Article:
TREND ANALYSIS REPORT
October 1, 2015
By Bjorn Hanson, Ph.D., Clinical Professor
NYU School of Professional Studies
Tisch Center for Hospitality and Tourism
As the corporate and contract rate negotiation season is about to begin, the outlook is for the largest increases in the past three decades.
Corporate and contract rate negotiations generally begin during September and continue into December. Corporate and contract rates represent almost 20 percent of occupied U.S. room nights and almost 30 percent of U.S. lodging industry revenue.
The emerging outlook is for corporate contract rates to increase the most since NYU started preparing this forecast, with a national average of 6.5 to 7.5 percent for 2016. This would be the largest increase since 2006 or 1987 depending on the final result. This is a larger increase than the approximately 6.25 percent for 2015, which was the largest increase since 2006. Overall average daily rate (ADR) is expected to increase approximately 6.0 percent in 2015.
A trend that started in 2010 and has accelerated through 2015 is to charge separately for some services and amenities instead of including these charges in negotiated room rates. In 2010, for example, it was common for corporate and contract rates to include services and amenities including internet access, fax charges, use of fitness centers, and breakfasts; that practice has generally been reversed.
Corporate management is attempting to control travel costs, especially for hotels, in an environment of increased business travel with hotel room rates increasing at approximately three times the rate of inflation.
There are several practices to respond to average daily rate increases:
- Buyers are reallocating their portfolios of contract rate hotels to include more upscale, select service and limited service hotels in place of upper upscale hotels and full service hotels.
- Some corporate travel departments allow travelers to select hotels that are not included in the portfolio of hotels with negotiated rates. This can be especially popular among younger travelers and can have the effect of lowering the overall average rate while increasing travel experience satisfaction.
- There is a general pattern of greater enforcement of corporate travel policy and auditing of employee expense reports and hotel compliance with the contracts.
These estimates are based on selected interviews with industry executives and corporate travel executives, analysis of industry financial data, press releases, and information available on hotel and brand websites.
About the Author
Bjorn Hanson, Ph.D., is a clinical professor with the NYU School of Professional Studies Tisch Center for Hospitality and Tourism. He is a hospitality and travel researcher, widely respected for his industry forecasts and for having created econometric models that transformed business analysis in the field. He has served as divisional dean of the School’s Preston Robert Tisch Center for Hospitality, Tourism, and Sport Management and as co-interim dean of the NYU School of Continuing and Professional Studies (now the School of Professional Studies). Prior to joining NYU, he held the position of global industry leader, hospitality and leisure, at PricewaterhouseCoopers LLP.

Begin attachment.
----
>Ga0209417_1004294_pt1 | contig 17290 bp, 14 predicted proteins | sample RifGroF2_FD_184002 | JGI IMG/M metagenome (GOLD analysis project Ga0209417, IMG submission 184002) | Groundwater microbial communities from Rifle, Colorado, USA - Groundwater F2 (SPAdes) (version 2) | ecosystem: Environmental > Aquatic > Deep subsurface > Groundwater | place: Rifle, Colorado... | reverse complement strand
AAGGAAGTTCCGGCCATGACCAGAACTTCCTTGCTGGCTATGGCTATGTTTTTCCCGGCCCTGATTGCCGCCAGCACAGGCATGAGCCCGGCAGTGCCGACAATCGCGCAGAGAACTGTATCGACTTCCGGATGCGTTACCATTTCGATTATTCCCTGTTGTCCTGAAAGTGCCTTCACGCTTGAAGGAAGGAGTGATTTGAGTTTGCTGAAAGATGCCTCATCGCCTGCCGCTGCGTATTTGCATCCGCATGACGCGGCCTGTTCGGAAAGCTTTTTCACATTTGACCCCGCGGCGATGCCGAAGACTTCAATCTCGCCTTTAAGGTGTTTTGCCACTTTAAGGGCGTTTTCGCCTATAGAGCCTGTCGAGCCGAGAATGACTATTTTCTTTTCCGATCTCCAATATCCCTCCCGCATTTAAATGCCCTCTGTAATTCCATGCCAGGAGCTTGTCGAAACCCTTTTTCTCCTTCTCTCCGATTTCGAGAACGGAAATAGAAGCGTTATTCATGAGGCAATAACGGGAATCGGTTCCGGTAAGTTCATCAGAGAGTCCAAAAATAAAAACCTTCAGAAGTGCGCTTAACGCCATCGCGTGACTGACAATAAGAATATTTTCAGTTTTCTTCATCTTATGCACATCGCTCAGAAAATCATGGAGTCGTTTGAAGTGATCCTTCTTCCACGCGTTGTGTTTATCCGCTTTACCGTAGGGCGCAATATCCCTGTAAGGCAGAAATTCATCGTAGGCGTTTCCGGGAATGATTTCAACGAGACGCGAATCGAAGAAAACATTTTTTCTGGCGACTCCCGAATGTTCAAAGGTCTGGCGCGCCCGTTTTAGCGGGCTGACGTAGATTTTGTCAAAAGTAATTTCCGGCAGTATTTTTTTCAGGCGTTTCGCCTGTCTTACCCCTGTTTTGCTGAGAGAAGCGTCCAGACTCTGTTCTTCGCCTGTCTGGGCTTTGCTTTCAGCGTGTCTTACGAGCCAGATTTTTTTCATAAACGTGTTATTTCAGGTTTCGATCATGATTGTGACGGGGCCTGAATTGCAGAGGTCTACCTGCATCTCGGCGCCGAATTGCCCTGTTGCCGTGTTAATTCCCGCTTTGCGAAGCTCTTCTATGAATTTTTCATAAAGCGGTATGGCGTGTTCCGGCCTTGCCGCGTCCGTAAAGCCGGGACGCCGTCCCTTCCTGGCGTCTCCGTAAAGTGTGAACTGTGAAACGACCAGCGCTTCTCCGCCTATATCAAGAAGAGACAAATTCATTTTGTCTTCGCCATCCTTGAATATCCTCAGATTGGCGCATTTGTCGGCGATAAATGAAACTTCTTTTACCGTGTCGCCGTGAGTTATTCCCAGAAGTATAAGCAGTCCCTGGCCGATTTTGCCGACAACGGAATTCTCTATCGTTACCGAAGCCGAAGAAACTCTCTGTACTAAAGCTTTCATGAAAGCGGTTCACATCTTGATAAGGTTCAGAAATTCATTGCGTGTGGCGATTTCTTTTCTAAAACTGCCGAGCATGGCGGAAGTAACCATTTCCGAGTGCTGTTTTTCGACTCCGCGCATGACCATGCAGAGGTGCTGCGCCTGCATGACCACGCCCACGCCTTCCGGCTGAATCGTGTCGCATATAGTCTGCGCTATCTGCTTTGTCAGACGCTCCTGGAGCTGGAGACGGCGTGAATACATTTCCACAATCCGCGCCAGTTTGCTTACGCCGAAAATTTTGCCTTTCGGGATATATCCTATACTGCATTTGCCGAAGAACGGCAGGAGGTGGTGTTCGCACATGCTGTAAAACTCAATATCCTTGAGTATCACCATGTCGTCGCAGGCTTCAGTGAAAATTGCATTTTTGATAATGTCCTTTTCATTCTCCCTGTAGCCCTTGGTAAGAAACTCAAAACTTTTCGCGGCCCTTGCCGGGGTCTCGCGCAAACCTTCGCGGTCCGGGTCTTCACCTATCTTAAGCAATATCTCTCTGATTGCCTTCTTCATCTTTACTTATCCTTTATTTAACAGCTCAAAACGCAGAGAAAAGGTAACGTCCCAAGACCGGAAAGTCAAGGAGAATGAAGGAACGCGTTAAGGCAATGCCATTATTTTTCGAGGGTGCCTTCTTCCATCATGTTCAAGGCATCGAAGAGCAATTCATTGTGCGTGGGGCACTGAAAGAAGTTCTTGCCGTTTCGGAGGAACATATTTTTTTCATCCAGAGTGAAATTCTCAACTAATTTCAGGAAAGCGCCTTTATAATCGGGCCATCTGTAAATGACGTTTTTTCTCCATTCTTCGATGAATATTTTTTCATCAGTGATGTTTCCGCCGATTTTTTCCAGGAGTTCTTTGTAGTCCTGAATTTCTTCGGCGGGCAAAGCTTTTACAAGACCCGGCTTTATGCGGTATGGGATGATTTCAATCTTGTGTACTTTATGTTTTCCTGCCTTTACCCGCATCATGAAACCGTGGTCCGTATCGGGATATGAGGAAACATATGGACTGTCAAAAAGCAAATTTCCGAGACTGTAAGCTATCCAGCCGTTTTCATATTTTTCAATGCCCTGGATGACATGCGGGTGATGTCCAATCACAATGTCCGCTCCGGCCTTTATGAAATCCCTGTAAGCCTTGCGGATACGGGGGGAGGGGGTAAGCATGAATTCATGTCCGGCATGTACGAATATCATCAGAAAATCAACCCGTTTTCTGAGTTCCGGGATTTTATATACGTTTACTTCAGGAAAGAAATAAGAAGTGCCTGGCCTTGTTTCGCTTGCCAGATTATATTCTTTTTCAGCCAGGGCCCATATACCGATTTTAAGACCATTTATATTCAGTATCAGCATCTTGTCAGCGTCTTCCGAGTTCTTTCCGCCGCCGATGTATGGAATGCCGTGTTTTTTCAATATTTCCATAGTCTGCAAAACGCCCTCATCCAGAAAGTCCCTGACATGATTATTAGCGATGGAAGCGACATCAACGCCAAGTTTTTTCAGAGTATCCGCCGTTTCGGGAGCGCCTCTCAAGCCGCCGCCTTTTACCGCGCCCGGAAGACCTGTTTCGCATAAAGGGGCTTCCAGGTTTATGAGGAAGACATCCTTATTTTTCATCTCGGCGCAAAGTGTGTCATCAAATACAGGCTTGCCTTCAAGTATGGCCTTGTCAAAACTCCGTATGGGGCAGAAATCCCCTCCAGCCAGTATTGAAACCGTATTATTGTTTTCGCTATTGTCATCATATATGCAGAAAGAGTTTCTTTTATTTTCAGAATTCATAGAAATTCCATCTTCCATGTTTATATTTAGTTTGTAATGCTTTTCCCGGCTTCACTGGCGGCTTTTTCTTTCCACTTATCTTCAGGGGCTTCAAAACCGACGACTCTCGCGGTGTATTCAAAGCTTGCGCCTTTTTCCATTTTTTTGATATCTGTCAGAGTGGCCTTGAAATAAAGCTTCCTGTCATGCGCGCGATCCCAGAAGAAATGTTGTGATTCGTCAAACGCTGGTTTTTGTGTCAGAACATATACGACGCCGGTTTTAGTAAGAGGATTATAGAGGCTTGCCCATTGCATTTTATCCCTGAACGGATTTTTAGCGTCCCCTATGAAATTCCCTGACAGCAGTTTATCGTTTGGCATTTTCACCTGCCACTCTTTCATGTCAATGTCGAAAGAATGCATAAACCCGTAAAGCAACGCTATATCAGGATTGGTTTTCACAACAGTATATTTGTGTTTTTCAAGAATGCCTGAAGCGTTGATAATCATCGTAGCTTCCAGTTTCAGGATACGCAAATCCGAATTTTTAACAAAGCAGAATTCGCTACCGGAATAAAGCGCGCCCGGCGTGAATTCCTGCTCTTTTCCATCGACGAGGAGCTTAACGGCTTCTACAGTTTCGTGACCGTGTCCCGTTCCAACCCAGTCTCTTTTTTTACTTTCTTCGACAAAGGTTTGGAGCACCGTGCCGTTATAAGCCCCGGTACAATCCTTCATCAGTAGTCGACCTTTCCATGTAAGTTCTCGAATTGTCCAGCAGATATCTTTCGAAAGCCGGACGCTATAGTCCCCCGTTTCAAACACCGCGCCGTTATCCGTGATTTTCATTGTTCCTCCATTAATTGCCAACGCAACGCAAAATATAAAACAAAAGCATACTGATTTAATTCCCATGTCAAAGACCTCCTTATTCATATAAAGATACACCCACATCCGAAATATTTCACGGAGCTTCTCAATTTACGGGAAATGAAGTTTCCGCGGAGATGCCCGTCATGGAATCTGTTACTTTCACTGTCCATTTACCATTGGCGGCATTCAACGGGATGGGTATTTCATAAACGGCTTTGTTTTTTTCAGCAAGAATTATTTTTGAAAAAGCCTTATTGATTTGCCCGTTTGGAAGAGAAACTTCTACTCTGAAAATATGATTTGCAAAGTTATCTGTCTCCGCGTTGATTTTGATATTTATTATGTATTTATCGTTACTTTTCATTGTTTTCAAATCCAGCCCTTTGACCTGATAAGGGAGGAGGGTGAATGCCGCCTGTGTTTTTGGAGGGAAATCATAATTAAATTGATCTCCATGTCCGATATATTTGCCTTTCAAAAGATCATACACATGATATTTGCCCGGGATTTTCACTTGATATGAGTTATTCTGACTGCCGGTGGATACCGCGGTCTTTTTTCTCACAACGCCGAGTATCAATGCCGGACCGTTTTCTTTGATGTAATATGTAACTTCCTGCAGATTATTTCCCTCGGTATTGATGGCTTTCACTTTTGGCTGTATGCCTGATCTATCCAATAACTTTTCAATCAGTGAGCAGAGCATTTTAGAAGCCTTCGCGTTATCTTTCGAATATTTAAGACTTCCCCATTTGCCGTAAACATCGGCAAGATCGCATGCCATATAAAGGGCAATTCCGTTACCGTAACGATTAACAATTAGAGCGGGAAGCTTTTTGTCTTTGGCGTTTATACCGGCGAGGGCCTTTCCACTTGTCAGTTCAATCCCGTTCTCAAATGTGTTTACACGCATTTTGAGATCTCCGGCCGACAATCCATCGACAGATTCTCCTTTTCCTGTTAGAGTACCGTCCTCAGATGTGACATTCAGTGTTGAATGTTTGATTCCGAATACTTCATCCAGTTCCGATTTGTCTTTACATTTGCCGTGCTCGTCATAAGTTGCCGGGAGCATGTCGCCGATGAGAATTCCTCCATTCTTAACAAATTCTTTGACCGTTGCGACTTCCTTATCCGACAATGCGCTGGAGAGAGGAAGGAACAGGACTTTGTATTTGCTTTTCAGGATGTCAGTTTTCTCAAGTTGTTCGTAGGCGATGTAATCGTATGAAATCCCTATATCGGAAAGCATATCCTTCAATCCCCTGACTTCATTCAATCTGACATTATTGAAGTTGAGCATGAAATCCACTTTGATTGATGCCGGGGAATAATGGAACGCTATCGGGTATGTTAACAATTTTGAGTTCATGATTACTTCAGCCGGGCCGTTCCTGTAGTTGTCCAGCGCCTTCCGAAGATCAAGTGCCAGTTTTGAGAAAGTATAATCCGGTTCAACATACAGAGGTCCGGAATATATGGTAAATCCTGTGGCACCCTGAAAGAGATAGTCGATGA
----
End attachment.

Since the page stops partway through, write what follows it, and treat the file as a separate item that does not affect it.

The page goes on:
About the NYU School of Professional Studies
Established in 1934, the NYU School of Professional Studies (sps.nyu.edu) is one of NYU’s several degree-granting schools and colleges, each with a unique academic profile. The reputation of the School of Professional Studies arises from its place as the NYU home for study and applied research related to key knowledge-based industries where the New York region leads globally. This is manifest in the School’s diverse graduate, undergraduate, and Professional Pathways programs in fields such as Accounting, Finance, and Law; Applied Politics; Creative Cities and Economic Development; English-Language Learning; Fundraising and Grantmaking; Global Affairs; Health Information Management; Hospitality and Tourism Management; Human Resource Management and Development; Languages and Humanities; Management and Systems; Marketing and Marketing Analytics; Professional Writing; Project Management; Public Relations and Corporate Communication; Publishing; Real Estate, Real Estate Development, and Construction Management; Social Entrepreneurship; Sports Management, Media, and Business; and Translation.
More than 100 distinguished full-time faculty members collaborate with an exceptional cadre of practitioner/adjunct faculty members and lecturers to create vibrant professional and academic networks that annually attract nearly 5,000 degree-seeking students from around the globe. In addition, the School fulfills the recurrent professional education needs of local, national, and international economies, as evidenced by close to 48,000 Professional Pathways enrollments in Career Advancement Courses, Diploma Programs, workshops, and seminars. The School’s community is enriched by more than 28,000 degree-holding alumni worldwide, many of whom serve as mentors, guest speakers, and advisory board members. For more information about the NYU School of Professional Studies, visit sps.nyu.edu.